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Excavating Emotion on a Maryland Plantation

Author(s): Megan M. Bailey

Year: 2016

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Due to their ephemeral, intangible nature, affect and emotion are difficult to capture and interpret from the archaeological record. However, to be human, feel emotion, and interact with one’s environment is a common experience that connects people across space and time; therefore, presenting affect and emotion is a powerful means of connecting people to the past. This paper uses a 18th-19th c. plantation context to explore the importance of sense perception, materiality, and the landscape to archaeological interpretations, and considers archaeology’s potential for dealing with the human sensory experience in order to grasp a richer understanding of the past.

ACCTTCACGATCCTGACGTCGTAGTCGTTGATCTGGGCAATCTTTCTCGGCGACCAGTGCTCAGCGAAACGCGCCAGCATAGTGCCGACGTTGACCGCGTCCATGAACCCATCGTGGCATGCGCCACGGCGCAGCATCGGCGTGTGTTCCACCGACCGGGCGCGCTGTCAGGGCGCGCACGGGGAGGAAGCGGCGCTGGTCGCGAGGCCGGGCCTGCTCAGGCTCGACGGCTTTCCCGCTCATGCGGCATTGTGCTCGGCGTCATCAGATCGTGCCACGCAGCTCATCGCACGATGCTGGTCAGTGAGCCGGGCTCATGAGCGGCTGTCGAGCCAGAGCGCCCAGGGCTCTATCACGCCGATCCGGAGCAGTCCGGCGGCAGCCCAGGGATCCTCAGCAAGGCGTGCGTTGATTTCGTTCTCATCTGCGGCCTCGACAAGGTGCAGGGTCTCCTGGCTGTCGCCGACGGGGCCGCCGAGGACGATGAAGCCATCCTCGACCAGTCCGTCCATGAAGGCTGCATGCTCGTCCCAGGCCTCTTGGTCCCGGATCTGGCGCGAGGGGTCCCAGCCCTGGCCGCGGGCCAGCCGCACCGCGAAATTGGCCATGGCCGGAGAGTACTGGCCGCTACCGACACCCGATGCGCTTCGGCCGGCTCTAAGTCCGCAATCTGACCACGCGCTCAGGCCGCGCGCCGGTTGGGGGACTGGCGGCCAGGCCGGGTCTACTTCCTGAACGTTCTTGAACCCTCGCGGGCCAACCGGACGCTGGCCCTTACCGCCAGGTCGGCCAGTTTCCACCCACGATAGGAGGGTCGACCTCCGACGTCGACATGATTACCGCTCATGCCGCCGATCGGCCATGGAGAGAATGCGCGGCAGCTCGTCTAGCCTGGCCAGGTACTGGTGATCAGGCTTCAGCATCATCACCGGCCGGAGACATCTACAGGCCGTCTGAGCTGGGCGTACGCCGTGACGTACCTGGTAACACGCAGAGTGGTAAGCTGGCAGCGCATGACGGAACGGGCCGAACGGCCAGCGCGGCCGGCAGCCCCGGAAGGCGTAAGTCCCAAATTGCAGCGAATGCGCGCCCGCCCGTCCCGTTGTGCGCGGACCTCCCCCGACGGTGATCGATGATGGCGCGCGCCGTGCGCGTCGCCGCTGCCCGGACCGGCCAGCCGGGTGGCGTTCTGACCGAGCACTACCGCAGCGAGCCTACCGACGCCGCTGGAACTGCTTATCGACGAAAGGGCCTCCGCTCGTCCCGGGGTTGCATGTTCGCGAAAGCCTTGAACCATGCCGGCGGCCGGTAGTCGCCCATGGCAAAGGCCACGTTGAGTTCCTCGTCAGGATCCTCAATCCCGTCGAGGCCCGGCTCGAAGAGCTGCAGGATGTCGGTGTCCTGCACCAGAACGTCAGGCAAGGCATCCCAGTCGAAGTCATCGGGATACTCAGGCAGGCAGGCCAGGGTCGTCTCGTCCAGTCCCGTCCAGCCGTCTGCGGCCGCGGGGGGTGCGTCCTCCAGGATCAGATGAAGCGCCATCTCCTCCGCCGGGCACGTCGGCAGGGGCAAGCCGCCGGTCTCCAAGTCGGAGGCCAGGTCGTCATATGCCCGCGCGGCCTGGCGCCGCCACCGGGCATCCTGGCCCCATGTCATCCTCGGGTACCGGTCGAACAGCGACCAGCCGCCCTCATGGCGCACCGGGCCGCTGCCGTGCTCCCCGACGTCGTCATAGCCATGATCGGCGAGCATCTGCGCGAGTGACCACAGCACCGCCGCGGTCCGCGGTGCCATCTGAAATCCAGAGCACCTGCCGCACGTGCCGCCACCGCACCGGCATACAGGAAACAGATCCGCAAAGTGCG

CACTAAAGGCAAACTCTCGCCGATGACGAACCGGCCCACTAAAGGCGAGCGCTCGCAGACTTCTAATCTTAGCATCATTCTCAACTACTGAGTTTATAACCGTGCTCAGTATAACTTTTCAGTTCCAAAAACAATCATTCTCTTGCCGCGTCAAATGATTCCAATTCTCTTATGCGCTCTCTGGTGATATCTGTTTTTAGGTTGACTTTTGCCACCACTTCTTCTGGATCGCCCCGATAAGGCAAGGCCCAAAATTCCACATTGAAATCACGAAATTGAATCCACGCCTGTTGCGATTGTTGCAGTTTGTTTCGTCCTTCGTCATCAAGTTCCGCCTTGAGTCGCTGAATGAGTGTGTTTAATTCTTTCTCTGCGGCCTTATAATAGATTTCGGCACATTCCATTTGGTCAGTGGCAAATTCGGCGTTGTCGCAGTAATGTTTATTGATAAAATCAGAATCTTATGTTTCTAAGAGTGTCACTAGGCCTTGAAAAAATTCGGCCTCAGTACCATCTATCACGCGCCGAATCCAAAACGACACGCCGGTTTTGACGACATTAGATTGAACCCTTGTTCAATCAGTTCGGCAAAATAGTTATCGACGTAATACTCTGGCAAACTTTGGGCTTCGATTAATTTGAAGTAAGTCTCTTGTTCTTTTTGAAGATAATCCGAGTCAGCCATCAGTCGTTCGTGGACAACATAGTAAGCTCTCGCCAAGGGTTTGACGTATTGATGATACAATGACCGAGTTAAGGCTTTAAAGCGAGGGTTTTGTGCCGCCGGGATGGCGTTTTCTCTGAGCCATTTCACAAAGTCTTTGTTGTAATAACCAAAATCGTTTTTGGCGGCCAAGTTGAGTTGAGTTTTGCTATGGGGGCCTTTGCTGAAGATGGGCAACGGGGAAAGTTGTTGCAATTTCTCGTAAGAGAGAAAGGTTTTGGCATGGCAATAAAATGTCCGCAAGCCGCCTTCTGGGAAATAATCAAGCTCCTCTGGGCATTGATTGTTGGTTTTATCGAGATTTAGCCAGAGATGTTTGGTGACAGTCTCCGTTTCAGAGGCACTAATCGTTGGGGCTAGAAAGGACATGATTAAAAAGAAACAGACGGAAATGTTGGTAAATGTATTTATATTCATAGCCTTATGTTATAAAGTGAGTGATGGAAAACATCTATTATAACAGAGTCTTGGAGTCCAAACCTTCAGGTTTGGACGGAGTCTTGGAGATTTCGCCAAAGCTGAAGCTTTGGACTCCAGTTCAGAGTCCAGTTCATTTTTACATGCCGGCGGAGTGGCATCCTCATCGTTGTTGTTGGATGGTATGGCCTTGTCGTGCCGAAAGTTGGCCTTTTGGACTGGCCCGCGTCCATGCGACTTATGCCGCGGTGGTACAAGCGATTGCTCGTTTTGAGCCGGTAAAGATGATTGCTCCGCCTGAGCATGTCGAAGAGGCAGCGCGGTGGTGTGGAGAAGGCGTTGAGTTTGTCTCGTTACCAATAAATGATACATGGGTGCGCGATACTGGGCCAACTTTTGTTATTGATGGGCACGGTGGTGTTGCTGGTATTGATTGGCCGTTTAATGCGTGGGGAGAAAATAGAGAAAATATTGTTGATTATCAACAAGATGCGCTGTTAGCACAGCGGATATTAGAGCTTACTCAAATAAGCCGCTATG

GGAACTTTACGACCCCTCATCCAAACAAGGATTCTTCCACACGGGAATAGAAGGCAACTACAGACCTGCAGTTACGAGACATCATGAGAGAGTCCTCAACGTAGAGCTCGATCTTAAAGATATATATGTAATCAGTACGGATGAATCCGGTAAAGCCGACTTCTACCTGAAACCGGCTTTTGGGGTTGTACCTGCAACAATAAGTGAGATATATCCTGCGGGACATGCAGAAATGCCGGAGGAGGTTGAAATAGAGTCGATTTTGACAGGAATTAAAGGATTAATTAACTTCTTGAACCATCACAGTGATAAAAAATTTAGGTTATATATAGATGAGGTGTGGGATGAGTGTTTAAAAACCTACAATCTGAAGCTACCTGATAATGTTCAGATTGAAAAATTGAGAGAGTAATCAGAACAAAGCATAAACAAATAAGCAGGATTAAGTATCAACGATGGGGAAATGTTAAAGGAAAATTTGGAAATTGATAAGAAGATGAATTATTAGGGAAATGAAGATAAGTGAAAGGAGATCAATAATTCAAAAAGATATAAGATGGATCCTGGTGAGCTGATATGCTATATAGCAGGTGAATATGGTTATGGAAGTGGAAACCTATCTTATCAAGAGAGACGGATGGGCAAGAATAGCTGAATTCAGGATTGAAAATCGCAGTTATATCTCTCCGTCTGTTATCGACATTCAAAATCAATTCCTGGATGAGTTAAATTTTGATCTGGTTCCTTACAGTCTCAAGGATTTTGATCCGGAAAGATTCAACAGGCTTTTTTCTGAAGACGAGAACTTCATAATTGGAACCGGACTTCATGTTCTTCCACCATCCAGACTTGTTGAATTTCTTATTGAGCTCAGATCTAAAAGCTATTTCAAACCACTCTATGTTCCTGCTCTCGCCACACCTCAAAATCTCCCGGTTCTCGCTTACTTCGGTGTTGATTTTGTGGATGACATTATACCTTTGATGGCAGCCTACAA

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Excavating Emotion on a Maryland Plantation. Megan M. Bailey. Presented at Society for Historical Archaeology, Washington, D.C. 2016 ( tDAR id: 434742)


Spatial Coverage

min long: -129.199; min lat: 24.495 ; max long: -66.973; max lat: 49.359 ;

Record Identifiers

PaperId(s): 560

Arizona State University The Andrew W. Mellon Foundation National Science Foundation National Endowment for the Humanities Society for American Archaeology Archaeological Institute of America